Please click here for full details of the guidance.
The key points include:
In terms of holiday entitlement, the guidance states that furloughed workers should continue to accrue entitlement to annual leave under the Working Time Regulations 1998 and that furloughed workers can take holiday without bringing the period of furlough to an end.
Requiring workers to take holiday during furlough leave
Employers can require workers to take annual leave while they are furloughed. This is subject to the usual statutory notice periods which is double the length of the holiday they are asking the employee to take eg. For a 5 day holiday, the employer must give at least 10 days notice. The guidance advises businesses to “engage with their workforce and explain reasons for wanting them to take leave before requiring them to do so.”
The guidance goes on to say that employers should consider whether the aim of annual leave (rest and relaxation) is met if someone takes annual leave during furlough:
“If an employer requires a worker to take holiday while on furlough, the employer should consider whether any restrictions the worker is under, such as the need to socially distance or self-isolate, would prevent the worker from resting, relaxing and enjoying leisure time, which is the fundamental purpose of holiday”.
The recent partial lifting of the lockdown may well make the employers request more reasonable.
Carrying forward annual leave
The guidance states that furloughed workers are unlikely to need to carry holiday forward as they will be able to take it during the furlough period.
New emergency legislation has been passed by the government allowing workers to carry forward up to the 20 day holiday element for two years if any were unable to take this due to the coronavirus crisis. This legislation is designed to help those such as key workers who have been unable to take their leave due to working on the front line. The guidance provides factors that employers should take into account as to whether it was reasonably practicable for a worker to take leave. This update provides employers with greater flexibility and allows them to ensure furloughed workers do not return to work with excessive amounts of annual leave.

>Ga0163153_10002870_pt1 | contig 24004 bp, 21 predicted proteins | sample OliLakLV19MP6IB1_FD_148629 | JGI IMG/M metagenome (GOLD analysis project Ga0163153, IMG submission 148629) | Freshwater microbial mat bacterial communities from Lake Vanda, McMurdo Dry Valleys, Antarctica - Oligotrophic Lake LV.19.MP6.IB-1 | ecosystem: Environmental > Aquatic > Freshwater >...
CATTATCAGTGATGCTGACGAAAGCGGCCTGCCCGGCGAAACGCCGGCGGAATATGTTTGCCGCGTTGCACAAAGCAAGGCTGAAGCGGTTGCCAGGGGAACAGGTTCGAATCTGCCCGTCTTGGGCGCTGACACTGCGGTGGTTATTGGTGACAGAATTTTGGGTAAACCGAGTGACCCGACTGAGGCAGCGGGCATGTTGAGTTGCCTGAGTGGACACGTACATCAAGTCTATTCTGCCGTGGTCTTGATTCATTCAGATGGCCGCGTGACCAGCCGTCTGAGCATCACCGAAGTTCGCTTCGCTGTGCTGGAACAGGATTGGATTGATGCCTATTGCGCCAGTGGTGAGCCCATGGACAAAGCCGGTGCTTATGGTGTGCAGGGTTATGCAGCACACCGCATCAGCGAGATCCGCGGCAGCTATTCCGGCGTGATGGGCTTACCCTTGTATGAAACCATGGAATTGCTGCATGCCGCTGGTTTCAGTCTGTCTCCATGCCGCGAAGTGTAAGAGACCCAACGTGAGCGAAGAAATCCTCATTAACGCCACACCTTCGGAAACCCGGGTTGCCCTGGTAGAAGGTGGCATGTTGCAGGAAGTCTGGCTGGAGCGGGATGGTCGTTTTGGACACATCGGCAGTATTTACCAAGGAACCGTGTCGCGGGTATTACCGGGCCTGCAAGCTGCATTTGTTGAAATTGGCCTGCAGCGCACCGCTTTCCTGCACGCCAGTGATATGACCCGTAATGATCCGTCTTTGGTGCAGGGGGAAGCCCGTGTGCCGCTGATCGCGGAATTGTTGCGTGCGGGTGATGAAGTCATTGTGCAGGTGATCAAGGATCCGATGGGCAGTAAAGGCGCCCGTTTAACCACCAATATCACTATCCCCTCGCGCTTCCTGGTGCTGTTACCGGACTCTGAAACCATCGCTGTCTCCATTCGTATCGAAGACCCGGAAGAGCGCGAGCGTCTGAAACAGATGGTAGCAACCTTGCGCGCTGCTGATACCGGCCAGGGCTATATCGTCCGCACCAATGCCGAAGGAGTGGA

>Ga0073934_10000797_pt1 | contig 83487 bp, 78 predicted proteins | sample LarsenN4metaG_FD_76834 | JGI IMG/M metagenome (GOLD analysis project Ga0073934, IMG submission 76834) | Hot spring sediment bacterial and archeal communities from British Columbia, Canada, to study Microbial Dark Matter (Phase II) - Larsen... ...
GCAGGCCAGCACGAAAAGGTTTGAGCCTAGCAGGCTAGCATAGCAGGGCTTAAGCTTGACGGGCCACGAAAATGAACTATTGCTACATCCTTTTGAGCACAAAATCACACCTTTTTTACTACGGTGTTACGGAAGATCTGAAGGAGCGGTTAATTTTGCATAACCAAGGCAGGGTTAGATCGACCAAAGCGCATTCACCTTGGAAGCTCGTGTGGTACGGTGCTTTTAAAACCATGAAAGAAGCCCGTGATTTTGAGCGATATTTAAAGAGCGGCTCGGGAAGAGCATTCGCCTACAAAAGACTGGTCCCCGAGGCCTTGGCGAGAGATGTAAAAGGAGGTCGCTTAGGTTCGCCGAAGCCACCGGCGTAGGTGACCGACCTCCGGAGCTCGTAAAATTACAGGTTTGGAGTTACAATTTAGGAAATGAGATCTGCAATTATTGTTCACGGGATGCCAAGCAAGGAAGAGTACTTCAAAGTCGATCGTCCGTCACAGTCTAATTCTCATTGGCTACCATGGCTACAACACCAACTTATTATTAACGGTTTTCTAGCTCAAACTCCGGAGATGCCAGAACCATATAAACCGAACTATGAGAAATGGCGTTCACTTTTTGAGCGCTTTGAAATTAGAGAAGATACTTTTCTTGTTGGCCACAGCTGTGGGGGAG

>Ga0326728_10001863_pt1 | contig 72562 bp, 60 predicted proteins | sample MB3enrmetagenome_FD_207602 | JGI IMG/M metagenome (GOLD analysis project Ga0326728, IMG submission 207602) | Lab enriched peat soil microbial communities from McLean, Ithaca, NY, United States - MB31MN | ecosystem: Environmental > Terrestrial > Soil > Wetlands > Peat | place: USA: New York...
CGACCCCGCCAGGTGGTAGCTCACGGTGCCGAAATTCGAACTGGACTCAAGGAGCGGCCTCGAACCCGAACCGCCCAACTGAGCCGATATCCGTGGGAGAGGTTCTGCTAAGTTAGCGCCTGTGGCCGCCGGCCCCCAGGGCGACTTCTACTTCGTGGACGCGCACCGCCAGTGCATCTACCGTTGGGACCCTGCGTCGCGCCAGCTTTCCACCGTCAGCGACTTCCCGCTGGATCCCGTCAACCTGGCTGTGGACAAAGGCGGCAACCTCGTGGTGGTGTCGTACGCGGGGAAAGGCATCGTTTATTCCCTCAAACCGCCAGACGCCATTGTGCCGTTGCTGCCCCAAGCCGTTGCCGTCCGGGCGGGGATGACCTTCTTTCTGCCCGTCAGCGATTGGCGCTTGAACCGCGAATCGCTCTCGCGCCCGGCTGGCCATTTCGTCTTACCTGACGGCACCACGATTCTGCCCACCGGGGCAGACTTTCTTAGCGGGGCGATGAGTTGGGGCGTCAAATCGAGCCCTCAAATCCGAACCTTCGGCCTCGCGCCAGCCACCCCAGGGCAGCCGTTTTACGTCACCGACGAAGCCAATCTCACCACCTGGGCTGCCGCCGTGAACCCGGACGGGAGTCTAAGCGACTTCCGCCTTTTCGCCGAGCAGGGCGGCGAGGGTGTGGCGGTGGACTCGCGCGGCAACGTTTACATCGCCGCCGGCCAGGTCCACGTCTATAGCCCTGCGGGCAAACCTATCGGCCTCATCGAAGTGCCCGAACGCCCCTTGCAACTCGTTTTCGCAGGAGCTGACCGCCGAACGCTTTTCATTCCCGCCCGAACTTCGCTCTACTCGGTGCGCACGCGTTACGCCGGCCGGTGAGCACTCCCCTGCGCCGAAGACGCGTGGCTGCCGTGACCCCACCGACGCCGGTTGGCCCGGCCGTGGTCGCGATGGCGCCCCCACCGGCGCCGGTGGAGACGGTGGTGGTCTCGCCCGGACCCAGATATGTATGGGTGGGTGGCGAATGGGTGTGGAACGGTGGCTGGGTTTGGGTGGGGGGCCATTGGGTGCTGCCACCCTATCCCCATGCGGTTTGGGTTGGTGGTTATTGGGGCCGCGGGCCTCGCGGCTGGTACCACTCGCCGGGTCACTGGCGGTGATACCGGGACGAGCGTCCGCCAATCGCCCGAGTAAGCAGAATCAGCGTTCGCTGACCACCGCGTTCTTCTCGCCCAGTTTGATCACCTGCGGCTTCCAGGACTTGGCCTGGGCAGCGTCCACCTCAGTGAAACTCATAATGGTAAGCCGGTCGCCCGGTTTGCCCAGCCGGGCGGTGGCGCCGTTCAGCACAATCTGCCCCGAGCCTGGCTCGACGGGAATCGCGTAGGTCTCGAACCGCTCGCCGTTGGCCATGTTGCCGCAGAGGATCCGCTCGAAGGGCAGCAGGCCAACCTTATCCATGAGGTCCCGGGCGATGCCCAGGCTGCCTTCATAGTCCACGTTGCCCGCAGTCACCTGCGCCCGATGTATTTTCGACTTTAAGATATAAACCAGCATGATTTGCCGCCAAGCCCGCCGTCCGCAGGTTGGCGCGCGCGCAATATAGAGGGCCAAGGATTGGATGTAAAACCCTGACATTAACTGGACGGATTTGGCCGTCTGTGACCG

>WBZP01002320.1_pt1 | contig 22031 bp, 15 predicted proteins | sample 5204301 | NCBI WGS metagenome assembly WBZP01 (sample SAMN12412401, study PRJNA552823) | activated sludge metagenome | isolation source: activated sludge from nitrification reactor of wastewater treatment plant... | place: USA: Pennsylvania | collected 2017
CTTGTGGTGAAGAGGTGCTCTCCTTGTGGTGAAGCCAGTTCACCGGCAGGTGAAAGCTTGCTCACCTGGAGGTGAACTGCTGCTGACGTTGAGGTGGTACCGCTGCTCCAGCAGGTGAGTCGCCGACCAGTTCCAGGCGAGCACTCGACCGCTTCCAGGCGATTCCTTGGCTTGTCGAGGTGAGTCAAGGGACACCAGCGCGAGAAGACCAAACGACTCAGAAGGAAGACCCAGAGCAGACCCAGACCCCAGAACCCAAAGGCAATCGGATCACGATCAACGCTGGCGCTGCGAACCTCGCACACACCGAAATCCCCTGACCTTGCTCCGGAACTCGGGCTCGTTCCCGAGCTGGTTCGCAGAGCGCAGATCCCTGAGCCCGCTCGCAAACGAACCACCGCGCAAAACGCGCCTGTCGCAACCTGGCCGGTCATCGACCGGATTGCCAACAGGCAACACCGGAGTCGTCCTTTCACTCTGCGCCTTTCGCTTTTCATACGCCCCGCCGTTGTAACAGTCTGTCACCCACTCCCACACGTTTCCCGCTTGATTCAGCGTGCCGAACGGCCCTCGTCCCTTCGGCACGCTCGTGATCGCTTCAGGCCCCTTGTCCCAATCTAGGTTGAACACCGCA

The guidance confirms that holiday pay during furlough must be ‘normal remuneration’. If this is higher than the furlough rate of pay, the employer will have to make up the difference (although they are still able to claim up to 80% (or £2,500 per month) under the Coronavirus Job Retention Scheme.
If employers cannot afford to make up the difference between holiday pay and furloughed pay, this will likely prevent the worker from taking leave and it is therefore likely that a worker would be able to carry forward the annual leave under the Regulations. The guidance also mentions workers and employers agreeing whether or not holiday may be taken on a bank holiday during furlough.
This updated guidance clarifies some questions surrounding holiday entitlement and pay during furlough but it is only guidance, it is not legally binding. The Employment Tribunals may well take the guidance into account when deciding holiday pay disputes but we would advise specialist legal advice is sought.
If you have any queries about your holiday entitlement and rights during the coronavirus pandemic, contact our specialist employment solicitor, Lisa Aitken for a free initial consultation on 07960 469988 or email: LisaA@moore-tibbits.co.uk.